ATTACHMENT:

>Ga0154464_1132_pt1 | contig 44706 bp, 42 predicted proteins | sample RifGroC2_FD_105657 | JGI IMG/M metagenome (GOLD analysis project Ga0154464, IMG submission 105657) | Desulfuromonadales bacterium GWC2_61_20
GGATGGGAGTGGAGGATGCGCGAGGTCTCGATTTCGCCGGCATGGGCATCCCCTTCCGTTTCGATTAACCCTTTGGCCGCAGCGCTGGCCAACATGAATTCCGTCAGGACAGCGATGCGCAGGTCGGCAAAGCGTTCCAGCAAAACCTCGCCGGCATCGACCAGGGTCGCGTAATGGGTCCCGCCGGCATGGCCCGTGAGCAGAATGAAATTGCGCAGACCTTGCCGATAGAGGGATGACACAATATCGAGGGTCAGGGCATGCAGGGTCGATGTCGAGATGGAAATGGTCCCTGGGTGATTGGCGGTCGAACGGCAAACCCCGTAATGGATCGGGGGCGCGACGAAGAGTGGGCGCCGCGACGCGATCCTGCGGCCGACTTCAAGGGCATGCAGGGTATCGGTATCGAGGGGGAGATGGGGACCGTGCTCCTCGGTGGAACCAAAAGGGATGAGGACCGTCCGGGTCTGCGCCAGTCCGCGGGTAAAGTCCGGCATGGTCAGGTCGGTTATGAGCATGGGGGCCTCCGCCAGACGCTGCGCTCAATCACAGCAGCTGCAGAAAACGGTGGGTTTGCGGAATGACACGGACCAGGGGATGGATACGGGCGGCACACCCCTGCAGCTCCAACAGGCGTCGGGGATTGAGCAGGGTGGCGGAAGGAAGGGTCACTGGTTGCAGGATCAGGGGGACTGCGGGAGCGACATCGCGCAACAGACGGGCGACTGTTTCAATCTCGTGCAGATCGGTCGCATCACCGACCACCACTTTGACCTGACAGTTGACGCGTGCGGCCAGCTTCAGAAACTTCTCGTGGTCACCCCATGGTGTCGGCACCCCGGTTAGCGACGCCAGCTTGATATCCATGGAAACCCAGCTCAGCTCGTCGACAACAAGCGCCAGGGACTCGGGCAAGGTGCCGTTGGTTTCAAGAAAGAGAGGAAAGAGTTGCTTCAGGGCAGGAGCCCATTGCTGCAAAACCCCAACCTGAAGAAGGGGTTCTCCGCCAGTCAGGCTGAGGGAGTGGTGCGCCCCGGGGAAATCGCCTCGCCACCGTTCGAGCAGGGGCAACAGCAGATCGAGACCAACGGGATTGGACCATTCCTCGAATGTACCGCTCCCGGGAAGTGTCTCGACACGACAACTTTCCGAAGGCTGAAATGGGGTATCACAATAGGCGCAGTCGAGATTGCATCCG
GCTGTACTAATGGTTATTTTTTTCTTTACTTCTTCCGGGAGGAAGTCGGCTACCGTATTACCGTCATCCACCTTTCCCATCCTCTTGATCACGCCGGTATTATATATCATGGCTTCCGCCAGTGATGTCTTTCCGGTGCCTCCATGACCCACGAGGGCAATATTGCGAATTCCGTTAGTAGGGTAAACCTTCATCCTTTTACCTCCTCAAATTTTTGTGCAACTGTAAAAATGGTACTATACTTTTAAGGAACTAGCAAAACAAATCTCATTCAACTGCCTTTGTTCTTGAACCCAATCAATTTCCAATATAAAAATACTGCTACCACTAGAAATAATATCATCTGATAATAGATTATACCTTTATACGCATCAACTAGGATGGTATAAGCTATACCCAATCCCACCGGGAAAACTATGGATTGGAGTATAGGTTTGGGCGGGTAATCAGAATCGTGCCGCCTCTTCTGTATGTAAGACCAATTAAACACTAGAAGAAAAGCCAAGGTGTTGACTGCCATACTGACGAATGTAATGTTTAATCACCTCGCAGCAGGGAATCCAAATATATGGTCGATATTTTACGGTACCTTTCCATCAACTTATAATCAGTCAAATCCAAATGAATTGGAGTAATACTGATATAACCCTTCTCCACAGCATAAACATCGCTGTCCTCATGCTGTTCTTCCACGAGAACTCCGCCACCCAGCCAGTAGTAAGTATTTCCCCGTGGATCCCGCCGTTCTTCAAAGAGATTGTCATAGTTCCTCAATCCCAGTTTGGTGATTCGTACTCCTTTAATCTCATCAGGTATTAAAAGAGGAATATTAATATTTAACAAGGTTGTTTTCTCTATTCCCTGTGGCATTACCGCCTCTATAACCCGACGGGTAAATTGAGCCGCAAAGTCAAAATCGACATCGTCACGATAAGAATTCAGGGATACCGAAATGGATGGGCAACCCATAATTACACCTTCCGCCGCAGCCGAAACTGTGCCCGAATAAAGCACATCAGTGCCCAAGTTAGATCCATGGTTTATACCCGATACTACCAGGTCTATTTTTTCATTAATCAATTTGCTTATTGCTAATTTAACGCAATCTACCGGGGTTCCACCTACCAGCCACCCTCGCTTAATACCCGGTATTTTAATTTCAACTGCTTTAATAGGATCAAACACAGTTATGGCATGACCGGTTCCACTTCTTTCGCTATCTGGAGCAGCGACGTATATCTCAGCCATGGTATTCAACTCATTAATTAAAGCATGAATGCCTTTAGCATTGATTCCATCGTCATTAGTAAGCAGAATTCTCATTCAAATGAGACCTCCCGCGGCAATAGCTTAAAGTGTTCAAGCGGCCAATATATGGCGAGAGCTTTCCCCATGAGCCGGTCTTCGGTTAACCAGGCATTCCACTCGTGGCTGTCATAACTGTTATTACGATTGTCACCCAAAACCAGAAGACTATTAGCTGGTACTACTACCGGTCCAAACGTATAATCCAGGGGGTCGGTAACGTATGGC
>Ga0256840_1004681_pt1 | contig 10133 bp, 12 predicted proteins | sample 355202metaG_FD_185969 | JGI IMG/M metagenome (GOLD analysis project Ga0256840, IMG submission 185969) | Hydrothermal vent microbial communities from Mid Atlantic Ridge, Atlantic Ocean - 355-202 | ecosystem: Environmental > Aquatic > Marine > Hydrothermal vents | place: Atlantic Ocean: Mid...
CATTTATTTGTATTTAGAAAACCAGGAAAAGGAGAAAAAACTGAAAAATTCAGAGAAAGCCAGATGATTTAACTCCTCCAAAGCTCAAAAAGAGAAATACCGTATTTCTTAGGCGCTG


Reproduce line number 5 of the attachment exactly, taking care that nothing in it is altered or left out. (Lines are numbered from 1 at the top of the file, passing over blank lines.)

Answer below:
CATTTATTTGTATTTAGAAAACCAGGAAAAGGAGAAAAAACTGAAAAATTCAGAGAAAGCCAGATGATTTAACTCCTCCAAAGCTCAAAAAGAGAAATACCGTATTTCTTAGGCGCTG